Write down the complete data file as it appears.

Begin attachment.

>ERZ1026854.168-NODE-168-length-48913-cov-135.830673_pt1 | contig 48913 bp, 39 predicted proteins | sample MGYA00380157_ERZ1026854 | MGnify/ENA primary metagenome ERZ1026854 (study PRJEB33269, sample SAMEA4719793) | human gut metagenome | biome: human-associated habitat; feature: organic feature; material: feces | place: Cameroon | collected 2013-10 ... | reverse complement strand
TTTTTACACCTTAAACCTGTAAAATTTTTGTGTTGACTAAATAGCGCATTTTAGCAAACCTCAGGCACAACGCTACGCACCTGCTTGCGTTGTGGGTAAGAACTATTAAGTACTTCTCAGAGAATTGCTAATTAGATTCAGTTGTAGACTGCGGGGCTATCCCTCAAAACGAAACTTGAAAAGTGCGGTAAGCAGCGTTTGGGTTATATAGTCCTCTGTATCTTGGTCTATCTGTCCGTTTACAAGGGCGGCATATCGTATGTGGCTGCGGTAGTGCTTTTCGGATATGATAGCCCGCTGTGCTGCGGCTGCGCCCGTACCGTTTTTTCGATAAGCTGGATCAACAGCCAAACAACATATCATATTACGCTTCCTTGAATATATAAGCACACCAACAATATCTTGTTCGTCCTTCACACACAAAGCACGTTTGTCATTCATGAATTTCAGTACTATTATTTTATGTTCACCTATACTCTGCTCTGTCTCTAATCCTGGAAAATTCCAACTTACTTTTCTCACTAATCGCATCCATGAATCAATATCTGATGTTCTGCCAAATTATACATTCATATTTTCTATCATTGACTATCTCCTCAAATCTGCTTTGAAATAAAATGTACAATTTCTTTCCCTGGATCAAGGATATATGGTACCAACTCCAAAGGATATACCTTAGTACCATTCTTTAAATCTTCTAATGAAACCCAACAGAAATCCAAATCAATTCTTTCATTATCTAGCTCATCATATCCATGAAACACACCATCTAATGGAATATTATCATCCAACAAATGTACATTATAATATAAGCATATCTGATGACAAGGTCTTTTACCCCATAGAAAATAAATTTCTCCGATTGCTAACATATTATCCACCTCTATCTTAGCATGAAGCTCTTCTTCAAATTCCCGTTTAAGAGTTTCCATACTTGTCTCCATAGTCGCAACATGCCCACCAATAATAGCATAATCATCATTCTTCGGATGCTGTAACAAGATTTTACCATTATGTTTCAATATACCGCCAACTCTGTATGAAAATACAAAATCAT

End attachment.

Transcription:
>ERZ1026854.168-NODE-168-length-48913-cov-135.830673_pt1 | contig 48913 bp, 39 predicted proteins | sample MGYA00380157_ERZ1026854 | MGnify/ENA primary metagenome ERZ1026854 (study PRJEB33269, sample SAMEA4719793) | human gut metagenome | biome: human-associated habitat; feature: organic feature; material: feces | place: Cameroon | collected 2013-10 ... | reverse complement strand
TTTTTACACCTTAAACCTGTAAAATTTTTGTGTTGACTAAATAGCGCATTTTAGCAAACCTCAGGCACAACGCTACGCACCTGCTTGCGTTGTGGGTAAGAACTATTAAGTACTTCTCAGAGAATTGCTAATTAGATTCAGTTGTAGACTGCGGGGCTATCCCTCAAAACGAAACTTGAAAAGTGCGGTAAGCAGCGTTTGGGTTATATAGTCCTCTGTATCTTGGTCTATCTGTCCGTTTACAAGGGCGGCATATCGTATGTGGCTGCGGTAGTGCTTTTCGGATATGATAGCCCGCTGTGCTGCGGCTGCGCCCGTACCGTTTTTTCGATAAGCTGGATCAACAGCCAAACAACATATCATATTACGCTTCCTTGAATATATAAGCACACCAACAATATCTTGTTCGTCCTTCACACACAAAGCACGTTTGTCATTCATGAATTTCAGTACTATTATTTTATGTTCACCTATACTCTGCTCTGTCTCTAATCCTGGAAAATTCCAACTTACTTTTCTCACTAATCGCATCCATGAATCAATATCTGATGTTCTGCCAAATTATACATTCATATTTTCTATCATTGACTATCTCCTCAAATCTGCTTTGAAATAAAATGTACAATTTCTTTCCCTGGATCAAGGATATATGGTACCAACTCCAAAGGATATACCTTAGTACCATTCTTTAAATCTTCTAATGAAACCCAACAGAAATCCAAATCAATTCTTTCATTATCTAGCTCATCATATCCATGAAACACACCATCTAATGGAATATTATCATCCAACAAATGTACATTATAATATAAGCATATCTGATGACAAGGTCTTTTACCCCATAGAAAATAAATTTCTCCGATTGCTAACATATTATCCACCTCTATCTTAGCATGAAGCTCTTCTTCAAATTCCCGTTTAAGAGTTTCCATACTTGTCTCCATAGTCGCAACATGCCCACCAATAATAGCATAATCATCATTCTTCGGATGCTGTAACAAGATTTTACCATTATGTTTCAATATACCGCCAACTCTGTATGAAAATACAAAATCAT